As a retail-marketing professor at Babson College outside Boston, Douglas Tigert already knew about Costco Wholesale Corp. and membership warehouses that sell goods cheap in a no-frills environment. But even he was surprised at the bargain he got when he visited Costco's Danvers (Mass.) location. His local dealer was charging $320 for two new Michelin tires, but Costco was selling the same tires for only $163 the pair. So on Apr. 10, he plunked down $30 for a year's membership at Costco, bought the tires, and had them installed -- all in under 40 minutes. "I'm a confirmed Costco shopper," Tigert says enthusiastically.
These days, thousands of people are becoming confirmed Costco shoppers. They join the giant membership warehouse chain to stock up on basics, such as toilet paper and detergent, and to splurge on fancier offerings, such as steak, asparagus, and personal computers.
The eclectic selection and a willingness to experiment help explain why Costco has the fastest-growing sales in the fastest-growing sector in retailing. Analysts are predict-ing Costco's sales for its fiscal1991, which ends in August, will rise 30%, to $5.3 billion. Although its overall revenues place it third, behind projected sales of $9.3 billion for Wal-Mart's Sam's chain and $6.6 billion for San Diego's Price Co., Costco's same-store sales growth is the best (chart). Costco's 69 warehouses now slightly outnumber the locations for Price Co., whose founder, Sol Price, started the membership-warehouse industry in 1976. Costco shares have rocketed 60% since Jan. 1, to $77 recently.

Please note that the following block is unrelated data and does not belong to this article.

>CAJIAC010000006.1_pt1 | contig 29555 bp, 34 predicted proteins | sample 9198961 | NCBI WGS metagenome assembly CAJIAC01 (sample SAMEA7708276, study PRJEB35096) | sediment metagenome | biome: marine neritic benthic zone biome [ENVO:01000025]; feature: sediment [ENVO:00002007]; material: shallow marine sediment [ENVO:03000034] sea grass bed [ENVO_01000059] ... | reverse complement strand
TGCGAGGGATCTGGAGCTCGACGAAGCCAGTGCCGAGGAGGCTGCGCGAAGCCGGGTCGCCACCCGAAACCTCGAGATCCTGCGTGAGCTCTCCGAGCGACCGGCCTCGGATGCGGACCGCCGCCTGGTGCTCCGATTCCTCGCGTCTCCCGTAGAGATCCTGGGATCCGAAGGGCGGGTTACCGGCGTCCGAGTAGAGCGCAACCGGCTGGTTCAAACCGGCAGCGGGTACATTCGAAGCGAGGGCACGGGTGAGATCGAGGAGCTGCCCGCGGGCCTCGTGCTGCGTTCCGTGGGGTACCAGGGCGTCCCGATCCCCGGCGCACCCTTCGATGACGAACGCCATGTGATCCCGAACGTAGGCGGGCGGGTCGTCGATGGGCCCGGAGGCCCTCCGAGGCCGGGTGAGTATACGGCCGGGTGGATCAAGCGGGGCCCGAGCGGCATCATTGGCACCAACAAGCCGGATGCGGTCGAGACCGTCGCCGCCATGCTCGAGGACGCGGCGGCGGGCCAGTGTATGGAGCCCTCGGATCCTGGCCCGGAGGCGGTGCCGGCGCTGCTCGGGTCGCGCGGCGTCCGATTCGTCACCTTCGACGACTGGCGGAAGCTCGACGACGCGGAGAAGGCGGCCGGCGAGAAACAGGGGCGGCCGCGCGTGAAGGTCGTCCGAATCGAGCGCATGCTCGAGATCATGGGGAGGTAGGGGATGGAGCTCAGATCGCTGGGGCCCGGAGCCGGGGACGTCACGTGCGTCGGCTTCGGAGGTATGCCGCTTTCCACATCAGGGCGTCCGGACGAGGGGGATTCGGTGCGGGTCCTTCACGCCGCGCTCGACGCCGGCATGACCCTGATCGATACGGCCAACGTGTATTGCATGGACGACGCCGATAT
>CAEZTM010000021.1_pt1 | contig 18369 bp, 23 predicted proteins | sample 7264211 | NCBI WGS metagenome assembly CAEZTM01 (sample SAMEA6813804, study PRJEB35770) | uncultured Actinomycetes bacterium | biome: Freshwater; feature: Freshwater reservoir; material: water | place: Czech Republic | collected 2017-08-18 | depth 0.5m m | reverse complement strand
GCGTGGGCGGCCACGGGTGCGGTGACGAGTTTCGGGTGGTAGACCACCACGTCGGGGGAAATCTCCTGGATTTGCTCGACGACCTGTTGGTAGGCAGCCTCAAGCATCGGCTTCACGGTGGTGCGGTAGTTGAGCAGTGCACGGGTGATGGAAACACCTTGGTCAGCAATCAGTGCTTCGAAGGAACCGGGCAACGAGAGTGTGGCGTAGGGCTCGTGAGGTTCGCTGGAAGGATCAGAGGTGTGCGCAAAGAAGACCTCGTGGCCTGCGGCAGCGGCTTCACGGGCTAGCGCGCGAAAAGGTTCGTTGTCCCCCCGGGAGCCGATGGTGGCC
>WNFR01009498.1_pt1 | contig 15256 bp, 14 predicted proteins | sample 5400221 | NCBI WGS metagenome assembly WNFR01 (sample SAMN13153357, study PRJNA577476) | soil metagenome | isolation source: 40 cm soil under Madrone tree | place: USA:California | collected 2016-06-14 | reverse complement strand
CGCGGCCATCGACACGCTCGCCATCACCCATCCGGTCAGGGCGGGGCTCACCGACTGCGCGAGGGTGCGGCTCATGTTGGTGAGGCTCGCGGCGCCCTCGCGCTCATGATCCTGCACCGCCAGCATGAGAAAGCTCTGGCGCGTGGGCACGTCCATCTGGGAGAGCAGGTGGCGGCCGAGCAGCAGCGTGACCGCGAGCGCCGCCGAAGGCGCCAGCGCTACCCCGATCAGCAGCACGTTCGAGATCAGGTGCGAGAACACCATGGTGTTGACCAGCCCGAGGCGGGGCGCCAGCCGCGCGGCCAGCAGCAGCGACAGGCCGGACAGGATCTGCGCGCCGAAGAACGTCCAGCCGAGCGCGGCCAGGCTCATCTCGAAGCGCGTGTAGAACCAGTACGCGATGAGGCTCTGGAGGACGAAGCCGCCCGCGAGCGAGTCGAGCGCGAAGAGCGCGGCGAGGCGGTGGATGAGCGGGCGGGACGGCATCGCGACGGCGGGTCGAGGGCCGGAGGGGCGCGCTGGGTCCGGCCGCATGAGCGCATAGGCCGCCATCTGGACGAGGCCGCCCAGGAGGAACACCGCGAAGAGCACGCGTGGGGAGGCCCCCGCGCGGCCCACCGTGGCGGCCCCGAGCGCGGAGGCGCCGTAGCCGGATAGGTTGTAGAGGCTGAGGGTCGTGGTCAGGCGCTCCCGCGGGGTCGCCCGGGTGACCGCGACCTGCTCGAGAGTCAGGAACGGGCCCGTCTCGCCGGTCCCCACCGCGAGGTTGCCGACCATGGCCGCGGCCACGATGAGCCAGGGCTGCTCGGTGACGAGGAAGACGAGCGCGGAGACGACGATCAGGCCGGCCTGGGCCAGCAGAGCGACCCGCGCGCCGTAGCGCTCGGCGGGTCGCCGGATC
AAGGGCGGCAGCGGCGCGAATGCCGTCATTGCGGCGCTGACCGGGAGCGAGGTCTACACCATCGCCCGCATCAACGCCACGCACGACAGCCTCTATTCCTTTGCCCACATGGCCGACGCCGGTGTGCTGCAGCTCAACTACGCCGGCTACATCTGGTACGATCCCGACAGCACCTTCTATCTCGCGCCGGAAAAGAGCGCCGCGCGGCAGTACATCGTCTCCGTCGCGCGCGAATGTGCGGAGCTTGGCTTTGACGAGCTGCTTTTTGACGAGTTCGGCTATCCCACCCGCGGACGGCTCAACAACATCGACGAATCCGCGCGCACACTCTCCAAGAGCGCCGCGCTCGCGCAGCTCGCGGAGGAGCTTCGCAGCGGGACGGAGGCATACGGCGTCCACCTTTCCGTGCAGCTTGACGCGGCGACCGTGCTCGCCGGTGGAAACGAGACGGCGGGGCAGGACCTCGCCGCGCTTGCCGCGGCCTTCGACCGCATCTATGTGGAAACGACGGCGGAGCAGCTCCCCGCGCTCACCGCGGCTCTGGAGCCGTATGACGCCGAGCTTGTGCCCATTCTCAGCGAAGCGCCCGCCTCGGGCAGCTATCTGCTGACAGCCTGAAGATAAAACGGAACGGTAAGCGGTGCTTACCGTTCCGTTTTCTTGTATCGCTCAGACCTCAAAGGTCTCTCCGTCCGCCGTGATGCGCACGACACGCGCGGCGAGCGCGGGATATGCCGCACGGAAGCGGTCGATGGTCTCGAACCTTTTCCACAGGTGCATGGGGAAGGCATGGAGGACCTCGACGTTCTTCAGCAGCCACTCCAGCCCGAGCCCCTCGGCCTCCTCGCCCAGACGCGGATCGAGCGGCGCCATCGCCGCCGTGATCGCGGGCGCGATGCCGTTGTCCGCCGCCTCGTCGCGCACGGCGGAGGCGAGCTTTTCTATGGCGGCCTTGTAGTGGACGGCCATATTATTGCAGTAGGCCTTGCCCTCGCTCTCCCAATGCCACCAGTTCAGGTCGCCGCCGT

The hot streak at Costco isn't going unchallenged. Although same-store sales growth at Price has drooped, Sam's Wholesale Clubs are coming on strong. Sam's bought a big piece of market share with last year's purchase of Wholesale Club Inc. Sam's executives have improved same-store growth by widening their product mix and aggressively pursuing small businesses as customers. And Sam's is opening warehouses fast in the Northeast, the same territory Costco has targeted for growth.
James D. Sinegal, Costco's president, plans to counter the threat from Sam's by keeping up the pace of innovation. Sinegal, who founded Costco with Chairman Jeffrey H. Brotman, has a wealth of experience to draw on. Before opening the first Costco store in Seattle in 1983, Sinegal worked as executive vice-president of Price Clubs and, for 23 years before that, rose through the ranks at Fed-Mart Corp., a California discount chain also founded by Sol Price.
AN EXPERIMENT. The first Costco stores were simple knockoffs of the Price Clubs--vast, stripped-down emporiums that sold nonperishable household items at deeply discounted prices, both to regular shoppers and to mom-and-pop businesses. But in 1986, Sinegal started experimenting. He decided to sell fresh vegetables, meat, and baked goods. Because he insisted on having butchers and bakers preparing items on the spot, the move raised labor costs--a big hazard in a business where pretax margins can be only 2%.